Fly Fishing Relics Deserve A Hallowed Place by Rick Fowler
With the advent of summer I realized my “outdoor stuff” closet needed to be redesigned and redecorated. I discovered seldom-used equipment that needed to be replaced or discarded. Deep in the corner of this space among waders, tackle boxes, shell cases and ice gear, lay an aged fly rod, hand tied flies and a book my grandfather, no doubt, used as his outdoor bible. The carefully crafted rod has been tucked away in my closet for years. Previous to that, my father had placed it in his before he passed away. Dust has settled on the protective tube, which houses the rod, and the denim-like shroud which adds further protection to the three-piece assembly, remained tied at the top in a shoelace knot. I have known these treasures were here, but it has been 15 years since I have sat down with them.
I settled myself onto an old milk crate that I don’t remember why is still in here, released the rod from its confinement, uncapped the flies encased in small test tubes and proceeded to peruse the Outdoorsman’s Handbook, Fifth Edition, published by the Angler’s Guide Company in 1920. Though the first pages I scan are not dog-eared or floppy from constant use, they are worn as if my grandfather’s eyes had read from this section time and time again. My gaze settled onto a non-descript section called “Dry Fly Fishing” and I read the following excerpt from one, Emyln M. Gill.
The writer maintains, without fear or contradiction, that a study of dry-fly methods and at least an occasional use of the dry fly will add very greatly to the pleasure of any wet-fly fisherman, and will enable him at times and under certain conditions to take trout when the wet fly proves unavailing; and to take large fish under conditions where the use of the wet fly will attract at its best only fingerlings.
And in addition to all considerations of how the basket may best be filled, there is a constantly increasing number of anglers who consider sportsmanship methods first, and the size of the basket afterward. There are those who pay very little attention to the number of fish caught, and who derive their principal pleasure on the streams from practicing with the greatest possible degree of skill those methods, which are most artistic and sportsmanlike. If a full basket were the only desire, why not use dynamite and nets, practices that are obnoxious to all anglers?
With Their Work Done…
This seemingly innocent passage seems to have had some merit for my grandfather. Yet, it also merits a second look from me. The author seems to be admonishing those who only know fishing as limiting out, unsatisfied unless the creel has a monster in it, unfulfilled if the day produces zero fish and unable to maintain patience in an area of the stream for more than a few minutes. However, most importantly he also alludes to the fact that anglers need to be sportsman. I sense the urgency in his words, and the warning in his voice. Yet I realize that today, even with the high tech designs of rods and reels, the popularity of this sport has risen but the essence of which Emlyn M. Gill wrote so long ago remains constant. Most fly fishermen and women still find pleasure, artistry and sportsmanship in seeking our river quarry with flies. We still keep to the rule of: “fishing: good trout stream waters carefully, and not disturbing good water before fishing.” However, I wonder if Gill and my grandfather would be proud of our advancements? I wonder if they would admonish us if we left sometimes boiling waters to relocate in pools and still waters of the same river, citing, ‘you can’t be in a hurry!’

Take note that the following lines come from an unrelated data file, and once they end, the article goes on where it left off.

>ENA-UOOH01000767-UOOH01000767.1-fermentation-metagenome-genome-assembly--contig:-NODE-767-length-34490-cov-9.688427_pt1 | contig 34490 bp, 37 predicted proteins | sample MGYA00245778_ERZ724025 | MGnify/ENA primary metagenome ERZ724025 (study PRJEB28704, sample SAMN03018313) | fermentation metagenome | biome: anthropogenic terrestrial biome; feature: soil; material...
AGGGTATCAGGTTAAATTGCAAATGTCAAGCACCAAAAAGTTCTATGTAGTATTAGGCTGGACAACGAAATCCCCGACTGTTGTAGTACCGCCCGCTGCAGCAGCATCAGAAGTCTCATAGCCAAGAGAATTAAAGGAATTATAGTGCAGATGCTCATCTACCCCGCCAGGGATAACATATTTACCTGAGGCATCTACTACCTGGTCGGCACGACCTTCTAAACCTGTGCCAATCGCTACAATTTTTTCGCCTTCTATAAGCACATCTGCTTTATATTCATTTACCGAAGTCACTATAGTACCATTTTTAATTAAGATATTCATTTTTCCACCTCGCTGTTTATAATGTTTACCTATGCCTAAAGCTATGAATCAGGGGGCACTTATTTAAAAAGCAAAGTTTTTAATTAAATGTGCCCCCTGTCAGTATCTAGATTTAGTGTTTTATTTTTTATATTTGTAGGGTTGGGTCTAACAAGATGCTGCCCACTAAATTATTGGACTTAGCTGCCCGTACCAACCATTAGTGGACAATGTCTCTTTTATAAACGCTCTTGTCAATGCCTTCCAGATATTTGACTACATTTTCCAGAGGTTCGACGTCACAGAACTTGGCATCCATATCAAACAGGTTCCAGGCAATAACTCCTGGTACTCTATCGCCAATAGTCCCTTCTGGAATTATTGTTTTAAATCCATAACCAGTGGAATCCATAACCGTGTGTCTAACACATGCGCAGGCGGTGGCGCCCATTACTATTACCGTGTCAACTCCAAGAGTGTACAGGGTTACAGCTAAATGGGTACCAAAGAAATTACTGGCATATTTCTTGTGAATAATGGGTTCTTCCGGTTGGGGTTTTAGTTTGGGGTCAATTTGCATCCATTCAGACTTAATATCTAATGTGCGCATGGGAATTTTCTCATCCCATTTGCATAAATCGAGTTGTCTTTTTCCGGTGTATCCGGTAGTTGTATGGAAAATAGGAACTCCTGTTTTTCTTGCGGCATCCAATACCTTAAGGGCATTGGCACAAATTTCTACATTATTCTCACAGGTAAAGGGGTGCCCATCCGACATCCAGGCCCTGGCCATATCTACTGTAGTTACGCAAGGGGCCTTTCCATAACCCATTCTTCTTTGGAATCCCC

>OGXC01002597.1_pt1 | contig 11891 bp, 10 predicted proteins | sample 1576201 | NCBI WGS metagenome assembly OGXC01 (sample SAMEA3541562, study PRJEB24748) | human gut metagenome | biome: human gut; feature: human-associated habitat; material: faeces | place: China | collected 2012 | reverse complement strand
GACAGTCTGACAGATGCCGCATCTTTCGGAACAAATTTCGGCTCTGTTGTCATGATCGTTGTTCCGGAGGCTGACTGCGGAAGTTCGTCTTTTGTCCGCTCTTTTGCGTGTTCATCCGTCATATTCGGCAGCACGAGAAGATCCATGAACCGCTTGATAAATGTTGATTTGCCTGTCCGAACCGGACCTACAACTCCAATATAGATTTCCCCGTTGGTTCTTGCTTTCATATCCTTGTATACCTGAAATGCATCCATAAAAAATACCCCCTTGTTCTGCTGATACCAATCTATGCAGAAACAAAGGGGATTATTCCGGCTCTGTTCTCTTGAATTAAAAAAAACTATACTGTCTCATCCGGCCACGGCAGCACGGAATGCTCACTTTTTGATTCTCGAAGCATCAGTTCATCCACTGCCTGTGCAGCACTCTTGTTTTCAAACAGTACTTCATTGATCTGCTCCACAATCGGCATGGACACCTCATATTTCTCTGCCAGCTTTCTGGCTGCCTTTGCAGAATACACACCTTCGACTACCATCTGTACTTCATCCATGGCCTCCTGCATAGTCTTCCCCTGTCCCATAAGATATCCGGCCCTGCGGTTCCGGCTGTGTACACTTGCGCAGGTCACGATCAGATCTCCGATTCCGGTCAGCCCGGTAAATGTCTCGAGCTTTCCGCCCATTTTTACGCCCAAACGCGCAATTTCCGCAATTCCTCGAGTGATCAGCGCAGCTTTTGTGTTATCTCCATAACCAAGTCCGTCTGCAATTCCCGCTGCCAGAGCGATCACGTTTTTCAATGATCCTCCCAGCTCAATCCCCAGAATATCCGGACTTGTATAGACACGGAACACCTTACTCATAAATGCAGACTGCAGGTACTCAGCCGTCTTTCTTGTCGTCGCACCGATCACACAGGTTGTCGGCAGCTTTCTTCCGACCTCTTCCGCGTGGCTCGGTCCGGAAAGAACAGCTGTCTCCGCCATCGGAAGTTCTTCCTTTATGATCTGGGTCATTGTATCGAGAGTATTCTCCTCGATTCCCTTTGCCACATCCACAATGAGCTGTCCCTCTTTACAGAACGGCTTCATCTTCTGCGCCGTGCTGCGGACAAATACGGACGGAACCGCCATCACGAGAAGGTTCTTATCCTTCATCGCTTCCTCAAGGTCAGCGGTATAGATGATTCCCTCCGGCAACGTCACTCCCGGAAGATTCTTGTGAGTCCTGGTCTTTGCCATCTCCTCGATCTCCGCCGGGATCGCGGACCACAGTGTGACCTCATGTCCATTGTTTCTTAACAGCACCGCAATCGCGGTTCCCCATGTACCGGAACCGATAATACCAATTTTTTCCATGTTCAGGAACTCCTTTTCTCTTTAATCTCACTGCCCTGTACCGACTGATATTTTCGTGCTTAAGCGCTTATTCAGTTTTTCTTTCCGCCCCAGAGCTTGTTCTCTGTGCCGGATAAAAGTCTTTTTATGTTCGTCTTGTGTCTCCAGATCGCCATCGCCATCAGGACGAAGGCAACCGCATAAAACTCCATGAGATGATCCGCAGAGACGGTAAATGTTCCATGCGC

With Their Work Done…
My gaze shifts to the bamboo rod. Just above the handle is a LARABEE signature however; I’m not versed in the history of these pliant rods so the maker remains a mystery to me. I wonder though, if the rod maker ever envisioned his labor would survive into the 21st Century? There are a few nicks, especially near the tip and also near the cork handle. I can only imagine how they got there. Perhaps, it was bumped against the steep slope of rocks on the Sturgeon River as my grandfather climbed down to enter its waters. Maybe he laid the rod down against a projecting river rock as he gently released a brookie in the Bear River. Maybe another was a result of getting caught up in the tag alder or cedar saplings that lined the Pigeon River banks. My attention now turns to the flies. I gently release one from its enclosure and it falls into the palm of my hand. It looks like an Adams, but I’m not so sure that it’s not my grandfather’s own design. How many trout did these expertly tied flies fool over the years? How many shore dinners were cooked due to the quality of imitation these designs had? How many nights did he patiently and painstakingly put together these river recipes? During this reflection, my gaze wanders to their encasements. Were these tubes his answer to a dry fly box? Was this collection the extent of his fly repertoire, or were others lost in the decades that followed their introduction to streams and rivers? Did he fish blue-winged olives in June and July like I try to do? Was this Hendrickson his choice for April on the Ausable he dearly loved? Might he have been chastised by his buddies for only using this particular sulphur dun toward the last week in May?
With Their Work Done…
My parent’s years ago decided that they too needed to clean out their closets. Soon a garage sale was in the making. Luckily for me I happened to be home that weekend from college and saw on a table near the garage door my grandfather’s outdoors bible, flies, and rod with price stickers on them. I shudder to think that these gifts might have been lost. As for now, I’m going to reserve a place in my “outdoor stuff” closet for these precious, at least to me, relics. I know I’ll never enter another stream with them again, but each time I open this door, I’ll see them and remember.